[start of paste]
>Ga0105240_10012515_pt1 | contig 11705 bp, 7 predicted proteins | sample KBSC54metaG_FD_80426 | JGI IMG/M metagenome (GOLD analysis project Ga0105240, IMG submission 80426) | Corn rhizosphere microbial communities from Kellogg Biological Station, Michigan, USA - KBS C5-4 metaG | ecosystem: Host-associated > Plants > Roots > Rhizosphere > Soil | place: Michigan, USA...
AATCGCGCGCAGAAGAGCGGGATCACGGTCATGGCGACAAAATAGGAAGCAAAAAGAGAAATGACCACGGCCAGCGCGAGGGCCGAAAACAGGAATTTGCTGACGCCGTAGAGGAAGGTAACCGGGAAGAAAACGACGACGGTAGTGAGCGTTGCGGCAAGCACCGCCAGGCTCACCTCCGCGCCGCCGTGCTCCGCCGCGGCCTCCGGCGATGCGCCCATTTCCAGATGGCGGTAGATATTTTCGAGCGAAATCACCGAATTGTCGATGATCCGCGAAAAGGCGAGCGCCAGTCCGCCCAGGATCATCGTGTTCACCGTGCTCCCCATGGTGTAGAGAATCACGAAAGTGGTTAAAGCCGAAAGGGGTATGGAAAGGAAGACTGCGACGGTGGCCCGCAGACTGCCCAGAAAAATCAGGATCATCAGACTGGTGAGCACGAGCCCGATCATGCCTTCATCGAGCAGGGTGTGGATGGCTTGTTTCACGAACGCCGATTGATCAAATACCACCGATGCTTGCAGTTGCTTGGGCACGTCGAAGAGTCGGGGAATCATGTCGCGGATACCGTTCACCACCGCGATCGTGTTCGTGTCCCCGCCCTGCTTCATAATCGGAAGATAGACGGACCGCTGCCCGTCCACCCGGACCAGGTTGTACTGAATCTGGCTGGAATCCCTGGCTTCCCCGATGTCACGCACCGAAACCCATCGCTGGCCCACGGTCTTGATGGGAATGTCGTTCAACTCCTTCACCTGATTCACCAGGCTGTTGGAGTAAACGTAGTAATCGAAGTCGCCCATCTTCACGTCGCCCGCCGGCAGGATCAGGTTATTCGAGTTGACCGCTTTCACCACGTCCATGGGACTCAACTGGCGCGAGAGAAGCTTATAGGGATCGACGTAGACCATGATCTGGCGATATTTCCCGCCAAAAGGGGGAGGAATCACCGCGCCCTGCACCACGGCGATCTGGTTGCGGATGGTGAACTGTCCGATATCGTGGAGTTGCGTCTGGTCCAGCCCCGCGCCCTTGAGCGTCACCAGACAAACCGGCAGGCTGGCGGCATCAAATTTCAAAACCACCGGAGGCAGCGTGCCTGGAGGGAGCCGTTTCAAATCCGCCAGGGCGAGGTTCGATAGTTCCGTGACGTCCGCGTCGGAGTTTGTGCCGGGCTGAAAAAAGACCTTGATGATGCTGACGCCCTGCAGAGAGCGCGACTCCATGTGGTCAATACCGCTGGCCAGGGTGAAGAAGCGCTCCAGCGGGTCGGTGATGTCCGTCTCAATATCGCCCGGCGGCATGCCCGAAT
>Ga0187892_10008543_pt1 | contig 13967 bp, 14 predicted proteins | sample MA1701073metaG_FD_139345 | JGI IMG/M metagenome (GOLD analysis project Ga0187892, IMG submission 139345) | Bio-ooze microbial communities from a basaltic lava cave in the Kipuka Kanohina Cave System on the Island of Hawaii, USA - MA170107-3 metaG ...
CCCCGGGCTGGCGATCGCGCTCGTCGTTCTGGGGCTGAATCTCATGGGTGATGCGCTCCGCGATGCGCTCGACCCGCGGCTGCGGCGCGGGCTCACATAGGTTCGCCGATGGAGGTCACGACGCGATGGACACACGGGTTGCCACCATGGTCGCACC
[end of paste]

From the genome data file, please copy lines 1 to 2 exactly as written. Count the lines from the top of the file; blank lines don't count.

>Ga0105240_10012515_pt1 | contig 11705 bp, 7 predicted proteins | sample KBSC54metaG_FD_80426 | JGI IMG/M metagenome (GOLD analysis project Ga0105240, IMG submission 80426) | Corn rhizosphere microbial communities from Kellogg Biological Station, Michigan, USA - KBS C5-4 metaG | ecosystem: Host-associated > Plants > Roots > Rhizosphere > Soil | place: Michigan, USA...
AATCGCGCGCAGAAGAGCGGGATCACGGTCATGGCGACAAAATAGGAAGCAAAAAGAGAAATGACCACGGCCAGCGCGAGGGCCGAAAACAGGAATTTGCTGACGCCGTAGAGGAAGGTAACCGGGAAGAAAACGACGACGGTAGTGAGCGTTGCGGCAAGCACCGCCAGGCTCACCTCCGCGCCGCCGTGCTCCGCCGCGGCCTCCGGCGATGCGCCCATTTCCAGATGGCGGTAGATATTTTCGAGCGAAATCACCGAATTGTCGATGATCCGCGAAAAGGCGAGCGCCAGTCCGCCCAGGATCATCGTGTTCACCGTGCTCCCCATGGTGTAGAGAATCACGAAAGTGGTTAAAGCCGAAAGGGGTATGGAAAGGAAGACTGCGACGGTGGCCCGCAGACTGCCCAGAAAAATCAGGATCATCAGACTGGTGAGCACGAGCCCGATCATGCCTTCATCGAGCAGGGTGTGGATGGCTTGTTTCACGAACGCCGATTGATCAAATACCACCGATGCTTGCAGTTGCTTGGGCACGTCGAAGAGTCGGGGAATCATGTCGCGGATACCGTTCACCACCGCGATCGTGTTCGTGTCCCCGCCCTGCTTCATAATCGGAAGATAGACGGACCGCTGCCCGTCCACCCGGACCAGGTTGTACTGAATCTGGCTGGAATCCCTGGCTTCCCCGATGTCACGCACCGAAACCCATCGCTGGCCCACGGTCTTGATGGGAATGTCGTTCAACTCCTTCACCTGATTCACCAGGCTGTTGGAGTAAACGTAGTAATCGAAGTCGCCCATCTTCACGTCGCCCGCCGGCAGGATCAGGTTATTCGAGTTGACCGCTTTCACCACGTCCATGGGACTCAACTGGCGCGAGAGAAGCTTATAGGGATCGACGTAGACCATGATCTGGCGATATTTCCCGCCAAAAGGGGGAGGAATCACCGCGCCCTGCACCACGGCGATCTGGTTGCGGATGGTGAACTGTCCGATATCGTGGAGTTGCGTCTGGTCCAGCCCCGCGCCCTTGAGCGTCACCAGACAAACCGGCAGGCTGGCGGCATCAAATTTCAAAACCACCGGAGGCAGCGTGCCTGGAGGGAGCCGTTTCAAATCCGCCAGGGCGAGGTTCGATAGTTCCGTGACGTCCGCGTCGGAGTTTGTGCCGGGCTGAAAAAAGACCTTGATGATGCTGACGCCCTGCAGAGAGCGCGACTCCATGTGGTCAATACCGCTGGCCAGGGTGAAGAAGCGCTCCAGCGGGTCGGTGATGTCCGTCTCAATATCGCCCGGCGGCATGCCCGAAT